Semaphores are another common form of synchronization that allows threads to “post” and “wait” on a semaphore to control when threads wake or sleep.

The post (sem_post()) operation increments the semaphore; the wait (sem_wait()) operation decrements it.

If you wait on a semaphore that is positive, you will not block. Waiting on a nonpositive semaphore will block until some other thread executes a post. It is valid to post one or more times before a wait. This use will allow one or more threads to execute the wait without blocking.

A significant difference between semaphores and other synchronization primitives is that semaphores are “async safe” and can be manipulated by signal handlers. If the desired effect is to have a signal handler wake a thread, semaphores are the right choice.

Note: Note that in general, mutexes are much faster than semaphores, which always require a kernel entry. Semaphores don't affect a thread's effective priority; if you need priority inheritance, use a mutex. For more information, see Mutexes: mutual exclusion locks,” earlier in this chapter.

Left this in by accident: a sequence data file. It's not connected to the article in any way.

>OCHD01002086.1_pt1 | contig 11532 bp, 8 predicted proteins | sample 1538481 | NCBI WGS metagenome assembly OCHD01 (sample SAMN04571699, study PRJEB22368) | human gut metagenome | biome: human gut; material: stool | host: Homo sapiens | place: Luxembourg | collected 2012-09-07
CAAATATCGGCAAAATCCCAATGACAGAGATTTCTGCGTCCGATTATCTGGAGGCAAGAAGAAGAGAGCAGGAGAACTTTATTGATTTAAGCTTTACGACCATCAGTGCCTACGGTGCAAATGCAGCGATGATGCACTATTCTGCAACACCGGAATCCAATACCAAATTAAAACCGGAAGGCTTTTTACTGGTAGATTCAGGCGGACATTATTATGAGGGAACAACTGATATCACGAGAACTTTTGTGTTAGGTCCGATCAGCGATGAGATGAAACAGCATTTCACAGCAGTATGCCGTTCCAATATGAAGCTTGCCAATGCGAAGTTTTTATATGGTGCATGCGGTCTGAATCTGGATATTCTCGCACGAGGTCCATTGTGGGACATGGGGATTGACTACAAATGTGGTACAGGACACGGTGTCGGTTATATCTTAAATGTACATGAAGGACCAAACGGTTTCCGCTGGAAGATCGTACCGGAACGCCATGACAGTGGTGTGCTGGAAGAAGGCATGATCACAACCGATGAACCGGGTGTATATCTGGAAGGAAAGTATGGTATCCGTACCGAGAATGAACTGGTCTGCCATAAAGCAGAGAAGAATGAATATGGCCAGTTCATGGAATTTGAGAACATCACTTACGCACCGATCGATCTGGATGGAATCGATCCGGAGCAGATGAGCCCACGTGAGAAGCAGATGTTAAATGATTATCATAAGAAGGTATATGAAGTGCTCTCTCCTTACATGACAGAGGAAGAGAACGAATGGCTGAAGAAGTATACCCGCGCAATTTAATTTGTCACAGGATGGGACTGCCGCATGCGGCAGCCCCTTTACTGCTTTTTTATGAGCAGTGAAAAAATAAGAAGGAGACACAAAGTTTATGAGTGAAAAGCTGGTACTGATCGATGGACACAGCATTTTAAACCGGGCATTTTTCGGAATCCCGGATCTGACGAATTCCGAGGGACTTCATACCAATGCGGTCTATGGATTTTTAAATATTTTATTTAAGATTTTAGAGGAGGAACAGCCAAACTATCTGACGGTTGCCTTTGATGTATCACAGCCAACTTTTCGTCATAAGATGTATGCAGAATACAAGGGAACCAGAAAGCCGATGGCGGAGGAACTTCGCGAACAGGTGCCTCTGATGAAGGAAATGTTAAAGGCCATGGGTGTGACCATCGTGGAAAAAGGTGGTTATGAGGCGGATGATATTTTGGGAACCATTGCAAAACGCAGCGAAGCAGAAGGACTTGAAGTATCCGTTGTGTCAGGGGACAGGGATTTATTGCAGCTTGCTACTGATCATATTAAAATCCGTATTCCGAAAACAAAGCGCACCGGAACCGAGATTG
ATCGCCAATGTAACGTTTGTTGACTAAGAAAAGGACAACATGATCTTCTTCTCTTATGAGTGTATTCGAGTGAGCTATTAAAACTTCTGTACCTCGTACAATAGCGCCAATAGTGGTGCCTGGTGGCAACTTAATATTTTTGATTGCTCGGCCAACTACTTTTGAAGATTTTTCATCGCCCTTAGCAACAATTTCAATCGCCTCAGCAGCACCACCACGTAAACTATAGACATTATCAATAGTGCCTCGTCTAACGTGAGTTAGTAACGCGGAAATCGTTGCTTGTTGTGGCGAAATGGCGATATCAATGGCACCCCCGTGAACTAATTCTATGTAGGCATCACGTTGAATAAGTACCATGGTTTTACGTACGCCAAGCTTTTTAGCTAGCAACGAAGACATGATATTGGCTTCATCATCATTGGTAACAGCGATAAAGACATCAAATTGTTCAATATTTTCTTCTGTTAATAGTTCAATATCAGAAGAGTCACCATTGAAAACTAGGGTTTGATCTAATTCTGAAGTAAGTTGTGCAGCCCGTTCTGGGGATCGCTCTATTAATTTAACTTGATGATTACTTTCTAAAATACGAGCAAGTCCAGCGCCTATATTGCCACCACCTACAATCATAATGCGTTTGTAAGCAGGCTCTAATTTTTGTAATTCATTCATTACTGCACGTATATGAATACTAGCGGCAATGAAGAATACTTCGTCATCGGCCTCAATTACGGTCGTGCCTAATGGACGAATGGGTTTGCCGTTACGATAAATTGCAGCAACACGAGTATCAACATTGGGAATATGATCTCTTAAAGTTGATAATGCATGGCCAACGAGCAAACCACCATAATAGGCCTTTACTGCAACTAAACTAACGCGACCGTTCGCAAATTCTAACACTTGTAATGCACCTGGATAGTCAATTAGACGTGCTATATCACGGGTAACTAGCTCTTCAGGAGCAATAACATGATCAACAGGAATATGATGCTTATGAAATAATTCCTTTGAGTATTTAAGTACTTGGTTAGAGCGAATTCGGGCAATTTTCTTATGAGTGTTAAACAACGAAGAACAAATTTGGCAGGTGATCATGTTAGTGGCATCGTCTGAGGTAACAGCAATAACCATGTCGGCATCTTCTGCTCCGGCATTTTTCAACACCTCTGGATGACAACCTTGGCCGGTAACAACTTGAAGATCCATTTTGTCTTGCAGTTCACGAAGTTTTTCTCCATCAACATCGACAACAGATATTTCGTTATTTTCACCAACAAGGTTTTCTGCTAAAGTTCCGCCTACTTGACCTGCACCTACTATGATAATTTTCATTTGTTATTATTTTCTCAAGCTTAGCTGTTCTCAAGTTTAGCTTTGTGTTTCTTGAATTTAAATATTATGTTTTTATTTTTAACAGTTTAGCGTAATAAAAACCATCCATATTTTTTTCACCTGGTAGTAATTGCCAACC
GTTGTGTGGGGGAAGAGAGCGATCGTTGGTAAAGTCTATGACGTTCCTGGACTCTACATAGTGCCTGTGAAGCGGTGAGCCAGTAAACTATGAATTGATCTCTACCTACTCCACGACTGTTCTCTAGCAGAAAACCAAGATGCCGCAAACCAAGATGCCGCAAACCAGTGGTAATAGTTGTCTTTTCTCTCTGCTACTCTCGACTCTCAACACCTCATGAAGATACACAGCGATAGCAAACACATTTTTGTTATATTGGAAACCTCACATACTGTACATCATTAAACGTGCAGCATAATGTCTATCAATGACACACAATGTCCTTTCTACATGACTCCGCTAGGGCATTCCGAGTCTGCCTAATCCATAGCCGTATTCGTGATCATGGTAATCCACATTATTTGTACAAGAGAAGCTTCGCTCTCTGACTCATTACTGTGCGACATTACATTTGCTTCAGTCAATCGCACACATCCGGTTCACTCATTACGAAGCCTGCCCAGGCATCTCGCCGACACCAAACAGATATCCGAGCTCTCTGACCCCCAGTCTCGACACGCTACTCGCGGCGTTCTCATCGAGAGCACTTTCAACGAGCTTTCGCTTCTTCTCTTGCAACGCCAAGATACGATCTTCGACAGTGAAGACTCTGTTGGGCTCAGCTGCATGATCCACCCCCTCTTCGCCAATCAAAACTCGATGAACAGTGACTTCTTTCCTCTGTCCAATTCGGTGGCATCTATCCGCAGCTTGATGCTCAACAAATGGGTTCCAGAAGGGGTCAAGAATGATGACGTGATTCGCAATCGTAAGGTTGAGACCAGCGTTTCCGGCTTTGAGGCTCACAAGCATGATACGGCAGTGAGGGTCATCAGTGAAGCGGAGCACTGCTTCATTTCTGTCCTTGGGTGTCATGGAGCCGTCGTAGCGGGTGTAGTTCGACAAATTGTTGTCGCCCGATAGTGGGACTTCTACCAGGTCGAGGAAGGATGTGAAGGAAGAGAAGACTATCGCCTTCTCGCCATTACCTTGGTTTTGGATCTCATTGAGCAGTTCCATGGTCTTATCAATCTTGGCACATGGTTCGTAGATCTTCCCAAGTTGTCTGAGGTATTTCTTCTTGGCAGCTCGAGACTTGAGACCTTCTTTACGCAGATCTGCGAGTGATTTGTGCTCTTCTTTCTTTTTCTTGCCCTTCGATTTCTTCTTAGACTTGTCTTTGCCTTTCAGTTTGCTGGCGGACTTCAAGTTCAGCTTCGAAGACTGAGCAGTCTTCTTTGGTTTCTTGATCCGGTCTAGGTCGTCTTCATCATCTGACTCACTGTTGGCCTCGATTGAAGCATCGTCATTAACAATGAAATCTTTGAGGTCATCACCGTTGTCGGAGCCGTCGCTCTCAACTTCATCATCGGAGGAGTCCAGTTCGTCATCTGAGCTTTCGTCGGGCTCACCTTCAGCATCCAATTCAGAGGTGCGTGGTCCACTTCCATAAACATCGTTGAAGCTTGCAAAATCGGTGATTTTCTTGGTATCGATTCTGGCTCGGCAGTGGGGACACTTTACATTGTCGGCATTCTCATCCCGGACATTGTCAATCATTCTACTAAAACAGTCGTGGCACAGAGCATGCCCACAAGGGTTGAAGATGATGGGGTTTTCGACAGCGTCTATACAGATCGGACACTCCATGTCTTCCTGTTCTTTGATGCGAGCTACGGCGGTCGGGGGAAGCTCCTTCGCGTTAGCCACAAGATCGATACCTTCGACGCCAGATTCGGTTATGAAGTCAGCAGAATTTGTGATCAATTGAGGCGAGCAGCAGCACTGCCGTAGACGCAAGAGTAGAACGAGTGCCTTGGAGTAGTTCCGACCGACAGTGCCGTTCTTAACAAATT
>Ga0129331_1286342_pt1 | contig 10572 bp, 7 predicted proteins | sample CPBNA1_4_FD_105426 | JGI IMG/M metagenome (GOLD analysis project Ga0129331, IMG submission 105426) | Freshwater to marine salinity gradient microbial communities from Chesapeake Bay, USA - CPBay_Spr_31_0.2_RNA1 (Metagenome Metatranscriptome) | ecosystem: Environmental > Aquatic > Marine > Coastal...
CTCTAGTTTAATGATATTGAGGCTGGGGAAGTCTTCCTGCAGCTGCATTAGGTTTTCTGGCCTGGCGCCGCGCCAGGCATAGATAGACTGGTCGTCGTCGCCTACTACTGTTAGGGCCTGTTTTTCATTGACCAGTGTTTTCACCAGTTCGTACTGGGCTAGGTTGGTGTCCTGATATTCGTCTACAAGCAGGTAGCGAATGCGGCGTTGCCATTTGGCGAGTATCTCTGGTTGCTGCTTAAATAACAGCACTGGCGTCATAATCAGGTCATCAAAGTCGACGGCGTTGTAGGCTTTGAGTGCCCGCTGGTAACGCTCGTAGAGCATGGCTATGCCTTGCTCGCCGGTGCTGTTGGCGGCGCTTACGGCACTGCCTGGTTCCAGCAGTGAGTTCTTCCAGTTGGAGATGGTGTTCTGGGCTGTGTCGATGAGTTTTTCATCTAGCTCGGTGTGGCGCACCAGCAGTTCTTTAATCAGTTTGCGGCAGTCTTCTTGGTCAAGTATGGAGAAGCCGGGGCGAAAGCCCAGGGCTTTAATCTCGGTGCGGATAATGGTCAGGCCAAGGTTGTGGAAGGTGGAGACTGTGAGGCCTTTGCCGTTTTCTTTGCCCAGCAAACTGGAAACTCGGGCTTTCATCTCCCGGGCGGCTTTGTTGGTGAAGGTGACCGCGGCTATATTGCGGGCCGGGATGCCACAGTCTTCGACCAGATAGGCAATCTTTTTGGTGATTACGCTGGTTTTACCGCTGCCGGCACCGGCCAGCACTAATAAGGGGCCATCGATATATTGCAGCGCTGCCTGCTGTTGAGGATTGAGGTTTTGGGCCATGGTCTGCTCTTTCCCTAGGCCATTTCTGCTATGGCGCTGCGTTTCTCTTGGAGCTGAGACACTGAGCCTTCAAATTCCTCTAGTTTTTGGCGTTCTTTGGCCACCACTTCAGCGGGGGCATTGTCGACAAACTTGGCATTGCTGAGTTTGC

Another useful property of semaphores is that they were defined to operate between processes. Although our mutexes work between processes, the POSIX thread standard considers this an optional capability and as such may not be portable across systems. For synchronization between threads in a single process, mutexes will be more efficient than semaphores.

As a useful variation, a named semaphore service is also available. It lets you use semaphores between processes on different machines connected by a network.

Note: Note that named semaphores are slower than the unnamed variety.

Since semaphores, like condition variables, can legally return a nonzero value because of a false wake-up, correct usage requires a loop:

while (sem_wait(&s) && (errno == EINTR)) { do_nothing(); }
do_critical_region();   /* Semaphore was decremented */